Positron Emission Tomography (PET) is a medical imaging tool with a wide range of applications, especially in oncology, cardiology, and neurology. The research activity of the Bicocca group is carried out in the framework of the Crystal Clear Collaboration, an international collaboration led by CERN, linking 27 European Universities and Research Institutes. The research is focused on the development of innovative detectors, capable of improving the quality of medical images provided by PET machines. This has allowed the group to play in the last years a central role in the transfer towards medical applications of technologies developed for high precision timing measurements in high energy physics experiments.
PIGNOLETTO is a project that combines different skills present in the area applied to the theme of sustainability.
Nowadays, having a detailed knowledge of the characteristics of the soil is very important for increasing the quality and efficiency of crops (precision agriculture), with a positive impact on reducing costs and environmental impact. In fact, managing the soil according to the characteristics of the soil and the crop, allows to better dose the mechanical processing, fertilization, weeding, irrigation and resources dedicated to harvesting.
The challenge of PIGNOLETTO is therefore to collect the soil characteristics and cross this information to obtain detailed maps that are much more accurate than the current ones, and with the possibility of a greater frequency in the repetition of the surveys. Today detailed cartography typically reaches the scale of 1:50,000. In order to better implement precision agriculture, it would be necessary to approach the scale of 1:1,000 - 1:2,000. To achieve this, a new approach is required, which is what PIGNOLETTO proposes.
The analysis of the characteristics of the soils and the environment that the project wants to provide is multi-scale and based on the combination of multiple approaches and technologies:
The implementation and testing of various innovative technologies, ranging from the realization of airborne sensors such as optical hyperspectral, thermal multispectral and gamma radiation detectors, to specialized electronics for drones and satellites, up to validation in the laboratory of the measurements carried out remotely, will be key elements for the success of the project.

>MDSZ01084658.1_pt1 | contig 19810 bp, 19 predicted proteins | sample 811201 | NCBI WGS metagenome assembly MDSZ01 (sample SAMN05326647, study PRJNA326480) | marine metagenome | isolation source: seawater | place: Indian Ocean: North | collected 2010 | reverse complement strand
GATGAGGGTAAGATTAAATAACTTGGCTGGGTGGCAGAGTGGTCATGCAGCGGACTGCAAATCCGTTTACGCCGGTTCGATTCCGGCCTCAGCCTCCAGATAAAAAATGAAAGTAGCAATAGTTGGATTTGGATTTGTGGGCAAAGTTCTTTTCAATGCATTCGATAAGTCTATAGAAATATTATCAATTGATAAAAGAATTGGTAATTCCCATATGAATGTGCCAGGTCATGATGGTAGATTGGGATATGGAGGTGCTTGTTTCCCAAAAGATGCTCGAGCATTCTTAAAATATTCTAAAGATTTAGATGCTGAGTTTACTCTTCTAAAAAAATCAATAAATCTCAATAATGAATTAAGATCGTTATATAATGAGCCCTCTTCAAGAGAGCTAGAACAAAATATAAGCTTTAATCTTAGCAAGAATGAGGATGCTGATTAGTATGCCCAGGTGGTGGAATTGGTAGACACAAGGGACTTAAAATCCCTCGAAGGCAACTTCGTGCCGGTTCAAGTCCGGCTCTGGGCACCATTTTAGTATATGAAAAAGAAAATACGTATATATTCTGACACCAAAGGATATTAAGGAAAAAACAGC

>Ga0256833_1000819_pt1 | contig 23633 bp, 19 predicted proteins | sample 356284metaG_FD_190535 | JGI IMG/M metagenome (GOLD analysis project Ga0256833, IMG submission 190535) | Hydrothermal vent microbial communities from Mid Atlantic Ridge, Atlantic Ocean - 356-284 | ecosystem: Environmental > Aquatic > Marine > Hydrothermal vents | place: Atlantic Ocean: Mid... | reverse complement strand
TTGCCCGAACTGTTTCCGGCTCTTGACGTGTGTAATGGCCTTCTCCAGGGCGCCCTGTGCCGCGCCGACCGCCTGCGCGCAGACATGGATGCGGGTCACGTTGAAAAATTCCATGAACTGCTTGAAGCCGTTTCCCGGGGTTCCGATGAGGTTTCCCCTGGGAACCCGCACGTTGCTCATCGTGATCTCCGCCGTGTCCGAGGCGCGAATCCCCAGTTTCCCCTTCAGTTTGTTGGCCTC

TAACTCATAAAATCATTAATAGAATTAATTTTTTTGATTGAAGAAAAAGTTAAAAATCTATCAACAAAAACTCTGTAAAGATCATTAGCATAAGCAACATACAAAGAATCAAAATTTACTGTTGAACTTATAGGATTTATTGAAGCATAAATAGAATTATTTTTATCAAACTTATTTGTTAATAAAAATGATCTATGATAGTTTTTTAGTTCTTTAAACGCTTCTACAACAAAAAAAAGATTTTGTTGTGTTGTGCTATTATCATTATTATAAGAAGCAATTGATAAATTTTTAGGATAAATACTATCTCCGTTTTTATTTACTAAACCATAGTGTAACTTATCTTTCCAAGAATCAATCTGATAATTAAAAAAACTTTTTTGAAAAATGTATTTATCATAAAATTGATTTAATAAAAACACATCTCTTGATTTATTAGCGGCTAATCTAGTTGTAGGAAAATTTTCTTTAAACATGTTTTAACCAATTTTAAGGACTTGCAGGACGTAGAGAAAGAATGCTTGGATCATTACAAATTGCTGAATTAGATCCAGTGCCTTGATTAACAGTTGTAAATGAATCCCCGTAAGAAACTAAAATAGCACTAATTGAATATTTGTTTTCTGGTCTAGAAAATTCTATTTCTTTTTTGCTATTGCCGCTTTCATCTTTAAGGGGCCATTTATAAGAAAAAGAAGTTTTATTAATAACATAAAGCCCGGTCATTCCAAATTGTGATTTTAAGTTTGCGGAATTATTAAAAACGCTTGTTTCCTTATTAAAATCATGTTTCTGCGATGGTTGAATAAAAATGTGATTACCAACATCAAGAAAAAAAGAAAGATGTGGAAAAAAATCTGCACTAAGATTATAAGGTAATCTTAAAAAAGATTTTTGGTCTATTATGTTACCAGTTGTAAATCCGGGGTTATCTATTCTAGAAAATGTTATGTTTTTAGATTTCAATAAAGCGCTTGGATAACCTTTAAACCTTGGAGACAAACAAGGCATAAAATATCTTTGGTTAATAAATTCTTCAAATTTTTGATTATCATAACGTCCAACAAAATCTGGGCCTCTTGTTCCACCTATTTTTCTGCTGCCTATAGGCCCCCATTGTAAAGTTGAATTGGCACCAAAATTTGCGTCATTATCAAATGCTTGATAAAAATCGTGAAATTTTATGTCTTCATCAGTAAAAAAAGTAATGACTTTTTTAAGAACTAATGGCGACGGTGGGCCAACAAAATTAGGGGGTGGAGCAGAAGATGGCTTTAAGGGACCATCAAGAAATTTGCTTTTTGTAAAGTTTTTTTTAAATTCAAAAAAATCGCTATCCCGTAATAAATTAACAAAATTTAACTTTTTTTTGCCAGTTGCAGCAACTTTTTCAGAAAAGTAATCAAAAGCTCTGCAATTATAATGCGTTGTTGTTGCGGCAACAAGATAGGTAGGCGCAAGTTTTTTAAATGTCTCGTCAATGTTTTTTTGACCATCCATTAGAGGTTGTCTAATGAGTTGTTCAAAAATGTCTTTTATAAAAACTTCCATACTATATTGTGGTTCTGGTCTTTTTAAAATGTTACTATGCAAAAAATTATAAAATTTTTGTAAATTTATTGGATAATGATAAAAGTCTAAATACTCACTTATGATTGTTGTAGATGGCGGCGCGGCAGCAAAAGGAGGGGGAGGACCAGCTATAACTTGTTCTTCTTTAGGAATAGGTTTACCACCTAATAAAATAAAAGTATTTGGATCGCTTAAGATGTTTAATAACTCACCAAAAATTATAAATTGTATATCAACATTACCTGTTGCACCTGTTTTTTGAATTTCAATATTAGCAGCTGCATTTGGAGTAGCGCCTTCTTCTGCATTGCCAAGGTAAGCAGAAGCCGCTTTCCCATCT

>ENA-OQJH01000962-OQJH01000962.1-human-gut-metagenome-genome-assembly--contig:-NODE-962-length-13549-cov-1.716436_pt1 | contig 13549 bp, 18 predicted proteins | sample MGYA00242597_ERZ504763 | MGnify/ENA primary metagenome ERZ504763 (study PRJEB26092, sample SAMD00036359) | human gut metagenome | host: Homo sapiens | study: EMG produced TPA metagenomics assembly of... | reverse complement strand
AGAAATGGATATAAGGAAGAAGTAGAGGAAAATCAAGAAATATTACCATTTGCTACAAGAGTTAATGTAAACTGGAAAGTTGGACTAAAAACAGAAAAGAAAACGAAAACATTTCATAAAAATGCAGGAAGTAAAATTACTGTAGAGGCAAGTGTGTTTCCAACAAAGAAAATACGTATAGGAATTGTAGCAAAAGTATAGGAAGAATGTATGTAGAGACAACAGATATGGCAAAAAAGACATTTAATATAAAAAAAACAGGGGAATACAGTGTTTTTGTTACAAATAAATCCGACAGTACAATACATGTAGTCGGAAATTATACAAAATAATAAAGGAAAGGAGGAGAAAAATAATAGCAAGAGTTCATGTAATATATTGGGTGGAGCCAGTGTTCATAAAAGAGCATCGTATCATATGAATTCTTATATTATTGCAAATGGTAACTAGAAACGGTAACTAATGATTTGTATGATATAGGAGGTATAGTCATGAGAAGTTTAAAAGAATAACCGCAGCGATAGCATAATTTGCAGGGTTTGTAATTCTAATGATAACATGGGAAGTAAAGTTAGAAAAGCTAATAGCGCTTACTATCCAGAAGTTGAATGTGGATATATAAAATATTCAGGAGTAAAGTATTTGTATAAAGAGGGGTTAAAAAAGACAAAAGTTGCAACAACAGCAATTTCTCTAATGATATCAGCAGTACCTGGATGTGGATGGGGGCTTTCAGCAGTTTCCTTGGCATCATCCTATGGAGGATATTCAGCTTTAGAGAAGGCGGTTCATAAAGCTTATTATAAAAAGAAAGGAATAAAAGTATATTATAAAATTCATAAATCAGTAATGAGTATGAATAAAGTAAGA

The result of the union of expertise present in Lombardia in the aerospace and agri-food sectors will give life to a HUB of scientific, industrial and technological skills in the field of development and use of territorial monitoring systems ranging from system architecture to the single observation, by means of remotely piloted devices. The synergy between two research institutions and six companies in the area - also supported by various departments of the Università di Milano - Bicocca - aims to be a strong point for the activation of a platform that will allow triggering a virtuous process of technological growth, with positive implications for economic development and territorial sustainability. The flexibility and potential of this system are very broad and it can be adapted to the actual needs of end users, whether they are public or private bodies and organizations.
The study of elements within Alpine and Antarctic ice cores involves extremely sensitive instrumentation for the determination of trace elements. In this context, the application of nuclear techniques such as neutron activation, mass spectrometry, gamma spectrometry and liquid scintillation, allow to obtain very relevant results in the study of the source areas and the determination of specific reference of the major events of dispersion of radioactive contaminants (3H and 137Cs) in the environment (nuclear explosions of 1963 and Chernobyl 1986).